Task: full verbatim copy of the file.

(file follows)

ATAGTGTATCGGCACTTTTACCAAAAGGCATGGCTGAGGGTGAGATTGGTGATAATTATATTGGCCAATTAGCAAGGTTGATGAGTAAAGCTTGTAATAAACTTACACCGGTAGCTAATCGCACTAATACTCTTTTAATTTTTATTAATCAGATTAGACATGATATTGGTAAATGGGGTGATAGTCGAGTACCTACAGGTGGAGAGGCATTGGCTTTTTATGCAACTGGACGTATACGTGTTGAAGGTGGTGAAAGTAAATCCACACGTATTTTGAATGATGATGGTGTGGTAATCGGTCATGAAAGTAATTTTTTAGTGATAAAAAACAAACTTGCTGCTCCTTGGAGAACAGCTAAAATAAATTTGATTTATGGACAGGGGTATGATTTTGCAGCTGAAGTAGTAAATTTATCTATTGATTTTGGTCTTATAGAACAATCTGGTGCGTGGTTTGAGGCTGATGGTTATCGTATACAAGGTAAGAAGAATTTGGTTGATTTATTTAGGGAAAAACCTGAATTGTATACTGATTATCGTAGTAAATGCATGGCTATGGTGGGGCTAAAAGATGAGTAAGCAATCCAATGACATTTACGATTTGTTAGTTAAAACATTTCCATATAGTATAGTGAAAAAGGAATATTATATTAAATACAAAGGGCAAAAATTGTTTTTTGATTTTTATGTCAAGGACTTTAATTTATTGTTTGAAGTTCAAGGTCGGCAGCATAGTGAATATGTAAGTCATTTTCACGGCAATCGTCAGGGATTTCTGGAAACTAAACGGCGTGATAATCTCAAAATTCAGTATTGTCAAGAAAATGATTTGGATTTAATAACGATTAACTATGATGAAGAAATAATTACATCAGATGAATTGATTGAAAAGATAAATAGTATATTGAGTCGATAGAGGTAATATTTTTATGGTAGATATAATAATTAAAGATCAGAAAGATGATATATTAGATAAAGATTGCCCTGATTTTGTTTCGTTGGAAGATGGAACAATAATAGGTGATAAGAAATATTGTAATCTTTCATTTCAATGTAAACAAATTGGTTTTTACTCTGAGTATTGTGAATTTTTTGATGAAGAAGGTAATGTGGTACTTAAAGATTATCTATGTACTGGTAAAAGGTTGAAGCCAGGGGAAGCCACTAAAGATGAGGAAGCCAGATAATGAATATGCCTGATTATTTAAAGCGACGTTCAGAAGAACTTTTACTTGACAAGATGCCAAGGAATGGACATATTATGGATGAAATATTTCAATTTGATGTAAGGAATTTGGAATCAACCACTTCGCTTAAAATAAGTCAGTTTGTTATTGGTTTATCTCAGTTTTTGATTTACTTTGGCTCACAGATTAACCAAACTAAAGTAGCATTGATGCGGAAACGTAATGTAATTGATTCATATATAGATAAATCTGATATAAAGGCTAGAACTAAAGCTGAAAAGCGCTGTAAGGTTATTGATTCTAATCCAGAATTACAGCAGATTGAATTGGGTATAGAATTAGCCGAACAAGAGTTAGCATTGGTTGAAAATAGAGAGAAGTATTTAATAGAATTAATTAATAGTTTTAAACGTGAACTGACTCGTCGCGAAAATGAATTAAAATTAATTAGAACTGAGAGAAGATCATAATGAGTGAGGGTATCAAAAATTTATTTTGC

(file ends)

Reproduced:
ATAGTGTATCGGCACTTTTACCAAAAGGCATGGCTGAGGGTGAGATTGGTGATAATTATATTGGCCAATTAGCAAGGTTGATGAGTAAAGCTTGTAATAAACTTACACCGGTAGCTAATCGCACTAATACTCTTTTAATTTTTATTAATCAGATTAGACATGATATTGGTAAATGGGGTGATAGTCGAGTACCTACAGGTGGAGAGGCATTGGCTTTTTATGCAACTGGACGTATACGTGTTGAAGGTGGTGAAAGTAAATCCACACGTATTTTGAATGATGATGGTGTGGTAATCGGTCATGAAAGTAATTTTTTAGTGATAAAAAACAAACTTGCTGCTCCTTGGAGAACAGCTAAAATAAATTTGATTTATGGACAGGGGTATGATTTTGCAGCTGAAGTAGTAAATTTATCTATTGATTTTGGTCTTATAGAACAATCTGGTGCGTGGTTTGAGGCTGATGGTTATCGTATACAAGGTAAGAAGAATTTGGTTGATTTATTTAGGGAAAAACCTGAATTGTATACTGATTATCGTAGTAAATGCATGGCTATGGTGGGGCTAAAAGATGAGTAAGCAATCCAATGACATTTACGATTTGTTAGTTAAAACATTTCCATATAGTATAGTGAAAAAGGAATATTATATTAAATACAAAGGGCAAAAATTGTTTTTTGATTTTTATGTCAAGGACTTTAATTTATTGTTTGAAGTTCAAGGTCGGCAGCATAGTGAATATGTAAGTCATTTTCACGGCAATCGTCAGGGATTTCTGGAAACTAAACGGCGTGATAATCTCAAAATTCAGTATTGTCAAGAAAATGATTTGGATTTAATAACGATTAACTATGATGAAGAAATAATTACATCAGATGAATTGATTGAAAAGATAAATAGTATATTGAGTCGATAGAGGTAATATTTTTATGGTAGATATAATAATTAAAGATCAGAAAGATGATATATTAGATAAAGATTGCCCTGATTTTGTTTCGTTGGAAGATGGAACAATAATAGGTGATAAGAAATATTGTAATCTTTCATTTCAATGTAAACAAATTGGTTTTTACTCTGAGTATTGTGAATTTTTTGATGAAGAAGGTAATGTGGTACTTAAAGATTATCTATGTACTGGTAAAAGGTTGAAGCCAGGGGAAGCCACTAAAGATGAGGAAGCCAGATAATGAATATGCCTGATTATTTAAAGCGACGTTCAGAAGAACTTTTACTTGACAAGATGCCAAGGAATGGACATATTATGGATGAAATATTTCAATTTGATGTAAGGAATTTGGAATCAACCACTTCGCTTAAAATAAGTCAGTTTGTTATTGGTTTATCTCAGTTTTTGATTTACTTTGGCTCACAGATTAACCAAACTAAAGTAGCATTGATGCGGAAACGTAATGTAATTGATTCATATATAGATAAATCTGATATAAAGGCTAGAACTAAAGCTGAAAAGCGCTGTAAGGTTATTGATTCTAATCCAGAATTACAGCAGATTGAATTGGGTATAGAATTAGCCGAACAAGAGTTAGCATTGGTTGAAAATAGAGAGAAGTATTTAATAGAATTAATTAATAGTTTTAAACGTGAACTGACTCGTCGCGAAAATGAATTAAAATTAATTAGAACTGAGAGAAGATCATAATGAGTGAGGGTATCAAAAATTTATTTTGC